Racial differences in response to therapy for heart failure: Analysis of the Vasodilator-Heart Failure Trials

Peter Carson, Susan Ziesche, Gary Johnson, Jay N Cohn

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Background: Heart failure in blacks has been associated with a poorer prognosis than in whites. In such diseases as hypertension, blacks show pathophysiological differences and respond differently to some therapies than whites. The aim of this study is to evaluate the clinical characteristics and response to therapy of black compared with white patients with heart failure. Methods and Results: In the first Vasodilator-Heart Failure Trial (V-HeFT I), 180 black male patients were compared with 450 white male patients for baseline characteristics, prognosis, and response to therapy. In V-HeFT II, the same comparisons were made for 215 black and 574 white male patients, including an analysis stratified by the presence or absence of a history of hypertension. In both trials, black patients had a lower incidence of coronary artery disease, greater incidence of previous hypertension, and a greater cardiothoracic ratio (P < .05) than white patients. In V-HeFT II, plasma norepinephrine levels were significantly less in blacks; plasma renin activity was less only in blacks with a history of hypertension. Overall mortality or hospitalization for congestive heart failure did not differ between blacks and whites in the placebo group in V-HeFT I. However, the mortality of black patients receiving hydralazine plus isosorbide dinitrate (H-I) was reduced (P = .04) in V-HeFT I, whereas white patients showed no difference from placebo. In V-HeFT II, only white patients showed a mortality reduction from enalapril therapy compared with H-I therapy (P = .02). Whites also showed evidence of greater blood pressure reduction and enhanced regression of cardiac size in response to enalapril. When stratified by history of hypertension in V-HeFT II, only whites with a history of hypertension, who had greater renin levels, showed significant mortality reduction with enalapril compared with H-I therapy. Hospitalization rates did not differ between treatment groups in either study. Conclusion: Whites and blacks showed differences in cause, neurohormonal stimulation, and pharmacological response in heart failure. This retrospective analysis suggests angiotensin-converting enzyme inhibitors are particularly effective in whites, and the H-I combination can be equally effective in blacks. Prospective trials involving large numbers of black patients are needed to further clarify their response to therapy.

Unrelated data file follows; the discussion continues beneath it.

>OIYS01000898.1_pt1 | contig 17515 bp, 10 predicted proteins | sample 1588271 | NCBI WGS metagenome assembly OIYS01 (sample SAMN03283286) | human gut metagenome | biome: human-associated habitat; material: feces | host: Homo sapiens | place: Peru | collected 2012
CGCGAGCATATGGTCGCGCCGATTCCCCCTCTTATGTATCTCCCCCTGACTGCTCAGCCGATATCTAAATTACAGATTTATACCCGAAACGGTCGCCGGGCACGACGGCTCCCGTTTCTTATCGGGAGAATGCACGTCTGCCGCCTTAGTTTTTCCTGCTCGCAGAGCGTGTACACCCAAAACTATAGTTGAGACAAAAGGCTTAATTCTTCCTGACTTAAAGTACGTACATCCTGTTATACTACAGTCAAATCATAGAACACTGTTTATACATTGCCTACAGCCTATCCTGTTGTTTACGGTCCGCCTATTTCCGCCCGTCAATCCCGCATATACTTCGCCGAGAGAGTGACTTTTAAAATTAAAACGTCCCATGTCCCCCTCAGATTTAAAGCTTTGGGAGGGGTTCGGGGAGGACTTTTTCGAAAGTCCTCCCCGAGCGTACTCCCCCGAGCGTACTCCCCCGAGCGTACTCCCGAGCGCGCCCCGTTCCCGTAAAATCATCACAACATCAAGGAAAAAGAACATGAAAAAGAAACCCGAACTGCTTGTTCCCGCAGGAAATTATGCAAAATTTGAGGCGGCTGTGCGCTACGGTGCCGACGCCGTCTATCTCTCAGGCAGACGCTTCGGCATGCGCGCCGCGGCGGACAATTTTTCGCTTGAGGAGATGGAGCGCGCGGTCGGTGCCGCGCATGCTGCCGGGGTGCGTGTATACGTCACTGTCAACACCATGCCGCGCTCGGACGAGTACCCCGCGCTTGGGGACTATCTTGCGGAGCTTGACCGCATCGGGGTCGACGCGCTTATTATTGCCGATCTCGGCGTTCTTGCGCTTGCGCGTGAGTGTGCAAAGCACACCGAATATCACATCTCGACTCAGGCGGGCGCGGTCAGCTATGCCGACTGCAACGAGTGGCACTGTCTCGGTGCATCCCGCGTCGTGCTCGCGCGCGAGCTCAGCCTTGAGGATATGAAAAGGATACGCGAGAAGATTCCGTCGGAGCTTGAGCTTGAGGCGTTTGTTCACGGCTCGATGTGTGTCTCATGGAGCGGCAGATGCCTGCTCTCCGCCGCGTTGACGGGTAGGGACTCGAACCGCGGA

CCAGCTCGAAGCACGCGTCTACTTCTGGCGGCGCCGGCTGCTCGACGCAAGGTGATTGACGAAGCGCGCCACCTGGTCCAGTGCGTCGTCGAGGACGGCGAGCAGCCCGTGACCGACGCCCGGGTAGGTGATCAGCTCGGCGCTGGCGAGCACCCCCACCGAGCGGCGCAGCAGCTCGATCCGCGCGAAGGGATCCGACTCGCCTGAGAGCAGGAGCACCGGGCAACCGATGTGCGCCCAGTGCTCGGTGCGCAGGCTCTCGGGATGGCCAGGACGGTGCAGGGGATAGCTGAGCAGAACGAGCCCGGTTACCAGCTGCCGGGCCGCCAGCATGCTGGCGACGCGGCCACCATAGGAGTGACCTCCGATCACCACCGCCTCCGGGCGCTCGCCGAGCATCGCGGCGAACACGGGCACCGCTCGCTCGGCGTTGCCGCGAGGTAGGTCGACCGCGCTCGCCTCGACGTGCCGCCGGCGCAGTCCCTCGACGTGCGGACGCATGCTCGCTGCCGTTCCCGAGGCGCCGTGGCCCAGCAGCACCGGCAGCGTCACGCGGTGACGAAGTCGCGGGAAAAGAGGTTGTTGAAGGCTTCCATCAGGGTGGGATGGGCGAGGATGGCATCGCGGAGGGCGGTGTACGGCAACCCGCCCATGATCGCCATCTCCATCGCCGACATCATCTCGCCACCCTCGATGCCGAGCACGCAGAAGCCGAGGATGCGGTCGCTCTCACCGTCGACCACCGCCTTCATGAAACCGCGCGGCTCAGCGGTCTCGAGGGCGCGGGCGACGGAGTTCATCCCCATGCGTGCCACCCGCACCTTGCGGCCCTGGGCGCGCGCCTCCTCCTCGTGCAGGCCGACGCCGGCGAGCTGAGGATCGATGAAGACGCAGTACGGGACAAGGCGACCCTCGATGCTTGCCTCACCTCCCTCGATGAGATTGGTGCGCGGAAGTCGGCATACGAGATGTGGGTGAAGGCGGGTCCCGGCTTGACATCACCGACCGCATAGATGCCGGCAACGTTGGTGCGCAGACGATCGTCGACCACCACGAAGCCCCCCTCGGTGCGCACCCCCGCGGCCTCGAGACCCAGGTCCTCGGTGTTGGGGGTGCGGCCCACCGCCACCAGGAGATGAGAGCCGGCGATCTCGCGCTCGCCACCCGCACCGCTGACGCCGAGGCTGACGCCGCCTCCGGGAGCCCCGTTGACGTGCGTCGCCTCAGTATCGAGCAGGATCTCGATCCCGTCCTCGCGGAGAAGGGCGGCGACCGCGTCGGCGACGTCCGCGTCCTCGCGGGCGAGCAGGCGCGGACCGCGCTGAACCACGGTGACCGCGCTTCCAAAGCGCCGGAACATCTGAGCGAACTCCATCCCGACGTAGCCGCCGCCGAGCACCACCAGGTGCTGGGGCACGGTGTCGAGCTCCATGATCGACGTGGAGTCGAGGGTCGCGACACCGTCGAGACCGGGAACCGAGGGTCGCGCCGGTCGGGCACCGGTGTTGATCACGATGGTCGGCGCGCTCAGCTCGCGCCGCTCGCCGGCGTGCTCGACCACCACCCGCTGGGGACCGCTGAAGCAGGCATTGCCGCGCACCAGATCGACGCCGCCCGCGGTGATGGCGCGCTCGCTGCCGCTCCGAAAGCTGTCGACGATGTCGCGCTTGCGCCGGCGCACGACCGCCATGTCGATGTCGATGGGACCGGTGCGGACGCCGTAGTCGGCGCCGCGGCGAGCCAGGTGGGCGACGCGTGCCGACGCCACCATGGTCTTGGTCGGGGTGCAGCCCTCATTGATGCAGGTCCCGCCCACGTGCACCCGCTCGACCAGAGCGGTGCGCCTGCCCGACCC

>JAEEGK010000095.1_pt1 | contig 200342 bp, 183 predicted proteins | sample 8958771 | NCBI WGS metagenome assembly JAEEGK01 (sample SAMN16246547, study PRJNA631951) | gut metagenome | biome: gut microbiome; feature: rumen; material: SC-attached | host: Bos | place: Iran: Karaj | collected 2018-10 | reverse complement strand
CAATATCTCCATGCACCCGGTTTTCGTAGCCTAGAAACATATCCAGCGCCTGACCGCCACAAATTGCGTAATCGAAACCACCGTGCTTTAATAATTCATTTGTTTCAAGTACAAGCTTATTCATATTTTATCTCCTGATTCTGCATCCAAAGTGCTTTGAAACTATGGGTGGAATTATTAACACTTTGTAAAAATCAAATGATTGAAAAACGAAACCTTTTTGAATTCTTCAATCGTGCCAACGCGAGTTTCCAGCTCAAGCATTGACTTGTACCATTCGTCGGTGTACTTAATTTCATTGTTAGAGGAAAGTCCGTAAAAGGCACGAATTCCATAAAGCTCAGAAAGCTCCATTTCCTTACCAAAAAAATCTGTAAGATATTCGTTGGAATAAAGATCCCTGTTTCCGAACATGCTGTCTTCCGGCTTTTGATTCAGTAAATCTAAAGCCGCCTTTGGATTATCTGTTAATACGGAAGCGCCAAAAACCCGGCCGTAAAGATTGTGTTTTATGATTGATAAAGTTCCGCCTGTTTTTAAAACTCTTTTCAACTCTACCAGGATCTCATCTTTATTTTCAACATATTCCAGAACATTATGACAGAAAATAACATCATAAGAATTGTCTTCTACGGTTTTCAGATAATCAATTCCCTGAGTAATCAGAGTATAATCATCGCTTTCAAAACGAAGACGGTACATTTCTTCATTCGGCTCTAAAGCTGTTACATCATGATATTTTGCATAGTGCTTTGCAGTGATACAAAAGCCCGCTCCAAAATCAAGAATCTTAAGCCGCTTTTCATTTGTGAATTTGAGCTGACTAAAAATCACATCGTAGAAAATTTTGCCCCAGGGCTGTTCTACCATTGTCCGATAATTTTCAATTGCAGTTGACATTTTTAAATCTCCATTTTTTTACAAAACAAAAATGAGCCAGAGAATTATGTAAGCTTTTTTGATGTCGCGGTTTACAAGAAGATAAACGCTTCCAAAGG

Original languageEnglish (US)
Pages (from-to)178-187
Number of pages10
JournalJournal of cardiac failure
Issue number3
StatePublished - Sep 1999

Bibliographical note

Funding Information:
All editorial decisions for this article, including selection of reviewers, were made by a guest editor. This policy applies to all articles with authors from the University of Minnesota. Supported by the Veterans Affairs Cooperative Studies Program, Washington, District of Columbia. Manuscript received June 2, 1999; revised manuscript received July 6, 1999; revised manuscript accepted July 16, 1999. Reprint requests: Jay N. Cohn, MD, Cardiovascular Division, University of Minnesota Medical School, Box 508 UMHC, 420 Delaware Street SE, Minneapolis, MN 55455. Copyright © 1999 by Churchill Livingstone ® 1071-9164/99/0503-0001510.00/0

Copyright 2017 Elsevier B.V., All rights reserved.


  • ACE inhibitors
  • Blacks
  • Heart failure
  • Hydralazine-isosorbide dinitrate

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